Top 10 Hardest Cycling Climbs in Lincolnshire

Yes Lincolnshire has hills! No really, it does!

Lincolnshire contains three upland areas: the Lincolnshire Wolds, the Lincolnshire Edge and the Kesteven Uplands. They are characterised by steep escarpments and rolling dip slopes peppered with small sheer valleys carved by long forgotten glaciers.

In fact it’s quite easy to head out on your bike and climb over 600m (2000ft) in the space of just 60km (37mi) encountering gradients of up to 20%. So we have a few climbs. Where are they then and how tough are they?

Number 1: Nettleton Hill

  • Length 0.5km
  • Avg Grade 12%
  • Max Grade 17%
  • Elevation Gain 60m

Nettleton Hill was the centrepiece of the Tour of the Wolds professional road race. It’s easy to see why the organisers chose it. There’s no hiding from its relentless gradient. It should be called the Wolds Wall! The road just goes straight up and gets progressively steeper. Even the pros get out of the saddle for this!

After the Strava segment ends the road actually continues to climb gently for another 3km until you reach the highest point in the Wolds. Your reward for reaching this point is a spectacular view over the Ancholme Valley and the distant spires of Lincoln Cathedral.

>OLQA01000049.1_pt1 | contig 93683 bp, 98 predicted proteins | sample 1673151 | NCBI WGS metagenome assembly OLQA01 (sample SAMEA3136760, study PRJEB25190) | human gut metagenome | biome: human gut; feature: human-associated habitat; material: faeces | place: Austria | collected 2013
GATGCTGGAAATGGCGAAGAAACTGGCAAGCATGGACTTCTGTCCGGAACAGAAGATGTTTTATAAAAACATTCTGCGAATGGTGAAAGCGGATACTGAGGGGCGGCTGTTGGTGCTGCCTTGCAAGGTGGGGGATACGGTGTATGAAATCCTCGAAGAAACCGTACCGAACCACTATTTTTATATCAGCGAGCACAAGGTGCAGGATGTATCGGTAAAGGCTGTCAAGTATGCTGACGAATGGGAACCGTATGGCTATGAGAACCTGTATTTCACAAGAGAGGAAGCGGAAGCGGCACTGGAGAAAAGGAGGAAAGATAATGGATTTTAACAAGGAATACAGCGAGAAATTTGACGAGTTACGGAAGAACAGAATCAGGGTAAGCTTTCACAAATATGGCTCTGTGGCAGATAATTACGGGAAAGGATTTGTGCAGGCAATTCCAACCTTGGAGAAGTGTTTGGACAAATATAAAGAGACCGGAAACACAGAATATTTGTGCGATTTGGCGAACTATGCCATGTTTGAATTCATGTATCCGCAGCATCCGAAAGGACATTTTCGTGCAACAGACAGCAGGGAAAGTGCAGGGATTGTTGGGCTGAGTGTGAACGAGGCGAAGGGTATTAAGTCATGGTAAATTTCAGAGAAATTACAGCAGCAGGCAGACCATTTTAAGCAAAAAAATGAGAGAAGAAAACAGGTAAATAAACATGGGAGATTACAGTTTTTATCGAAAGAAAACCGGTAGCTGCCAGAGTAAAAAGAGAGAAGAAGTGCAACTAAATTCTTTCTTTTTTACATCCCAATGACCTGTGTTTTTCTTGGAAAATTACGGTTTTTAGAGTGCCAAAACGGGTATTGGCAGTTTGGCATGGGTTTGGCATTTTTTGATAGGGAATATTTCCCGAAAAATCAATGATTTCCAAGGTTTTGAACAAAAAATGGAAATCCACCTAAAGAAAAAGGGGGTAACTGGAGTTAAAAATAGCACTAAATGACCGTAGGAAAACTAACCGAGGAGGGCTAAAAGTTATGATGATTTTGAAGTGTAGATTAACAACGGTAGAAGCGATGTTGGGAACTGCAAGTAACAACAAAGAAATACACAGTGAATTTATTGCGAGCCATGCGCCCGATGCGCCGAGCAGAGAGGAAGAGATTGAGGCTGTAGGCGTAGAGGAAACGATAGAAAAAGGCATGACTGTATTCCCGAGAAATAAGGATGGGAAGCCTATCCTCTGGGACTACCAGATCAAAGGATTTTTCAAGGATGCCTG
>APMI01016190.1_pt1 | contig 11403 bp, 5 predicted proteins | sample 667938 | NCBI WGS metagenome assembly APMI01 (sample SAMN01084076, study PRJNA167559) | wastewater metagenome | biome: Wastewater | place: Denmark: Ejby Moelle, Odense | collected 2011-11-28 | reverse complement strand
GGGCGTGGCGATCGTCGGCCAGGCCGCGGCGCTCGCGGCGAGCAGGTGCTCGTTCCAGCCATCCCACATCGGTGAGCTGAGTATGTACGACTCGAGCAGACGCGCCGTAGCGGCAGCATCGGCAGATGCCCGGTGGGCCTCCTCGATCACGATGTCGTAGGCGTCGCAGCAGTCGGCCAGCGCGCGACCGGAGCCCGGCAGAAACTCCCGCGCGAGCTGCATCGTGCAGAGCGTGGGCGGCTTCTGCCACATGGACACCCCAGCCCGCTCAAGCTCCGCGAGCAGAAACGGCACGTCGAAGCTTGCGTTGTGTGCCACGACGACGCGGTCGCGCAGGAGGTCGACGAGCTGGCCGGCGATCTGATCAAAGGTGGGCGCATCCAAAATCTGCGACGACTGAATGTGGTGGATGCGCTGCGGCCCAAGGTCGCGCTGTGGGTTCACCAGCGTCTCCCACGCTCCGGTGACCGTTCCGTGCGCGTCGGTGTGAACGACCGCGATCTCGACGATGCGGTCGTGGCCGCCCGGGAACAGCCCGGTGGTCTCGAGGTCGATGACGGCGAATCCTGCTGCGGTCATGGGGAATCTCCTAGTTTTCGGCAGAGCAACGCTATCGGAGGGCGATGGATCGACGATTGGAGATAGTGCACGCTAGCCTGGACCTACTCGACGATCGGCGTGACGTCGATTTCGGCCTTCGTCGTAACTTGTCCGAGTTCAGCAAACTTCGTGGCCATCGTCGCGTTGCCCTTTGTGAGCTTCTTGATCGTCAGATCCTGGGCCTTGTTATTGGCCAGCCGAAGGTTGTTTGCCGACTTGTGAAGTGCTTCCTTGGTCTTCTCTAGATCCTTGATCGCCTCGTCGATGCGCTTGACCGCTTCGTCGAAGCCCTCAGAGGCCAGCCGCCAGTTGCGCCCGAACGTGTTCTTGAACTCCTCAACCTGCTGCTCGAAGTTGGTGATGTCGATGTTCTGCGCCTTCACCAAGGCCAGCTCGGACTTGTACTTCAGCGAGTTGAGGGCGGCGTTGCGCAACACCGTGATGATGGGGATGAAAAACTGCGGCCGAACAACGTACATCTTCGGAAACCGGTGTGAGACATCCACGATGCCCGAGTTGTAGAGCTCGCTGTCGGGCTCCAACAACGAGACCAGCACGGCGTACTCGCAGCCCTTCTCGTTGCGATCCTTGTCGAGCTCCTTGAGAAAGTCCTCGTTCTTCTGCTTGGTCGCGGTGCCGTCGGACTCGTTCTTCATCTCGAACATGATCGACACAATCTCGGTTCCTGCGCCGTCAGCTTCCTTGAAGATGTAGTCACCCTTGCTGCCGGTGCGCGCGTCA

Number 2: Hillcrest

  • Length 1.9km
  • Avg Grade 6%
  • Max Grade 18%
  • Elevation Gain 116m

A little further south from Nettleton Hill is Hillcrest in Normanby le Wold. The main section is similar to Nettleton Hill with a severe gradient that just gets steeper, although a few little turns hide the full extent of the climb. The road rises to 18% just before a junction near the top, which provides a moment of respite before the final and viscous section at 15% that leads into Lincolnshire’s highest village. Keep going through the village and over a little ramp to complete the segment.

Note: make sure you turn right when you reach the junction near the top. If you turn left you’ll ride up a slightly  easier but still formidable climb.

Number 3: Tetford Hill

  • Length 0.8km
  • Avg Grade 9%
  • Max Grade 16%
  • Elevation Gain 76m

Tetford  Hill is the Queen of the Southern Wolds. A long drag north from the village takes you to the foot of the climb, which has an immediate ramp of about 16%. It then slightly eases up to about 10% as you enter a woodland glade. There’s then another kick up before a slightly easier section and then one more final steep section that eases off as you approach the top and the crossroads of the Bluestone Heath Road.

Number 4: Danns Hill

  • Length: 0.8km
  • Avg Grade: 10%
  • Max Grade: 20%
  • Elevation Gain: 80m

Danns Hill is a quiet and narrow climb in North Lincolnshire that rises quickly out of the village of Saxby All Saints. Soon ramping up to 20% with a sharp corner leading into woodland the climb winds up the steep escarpment of the northern tip of the Wolds before ascending up and over farm fields to a much more open environment with stunning views over the Ancholme.

Note: the stats would suggest this is actually harder than Tetford Hill but Tetford Hill has a long drag preceding the climb proper, which saps energy before you even begin the climb, especially in a headwind. I’ve ridden both and Tetford is definitely the harder climb.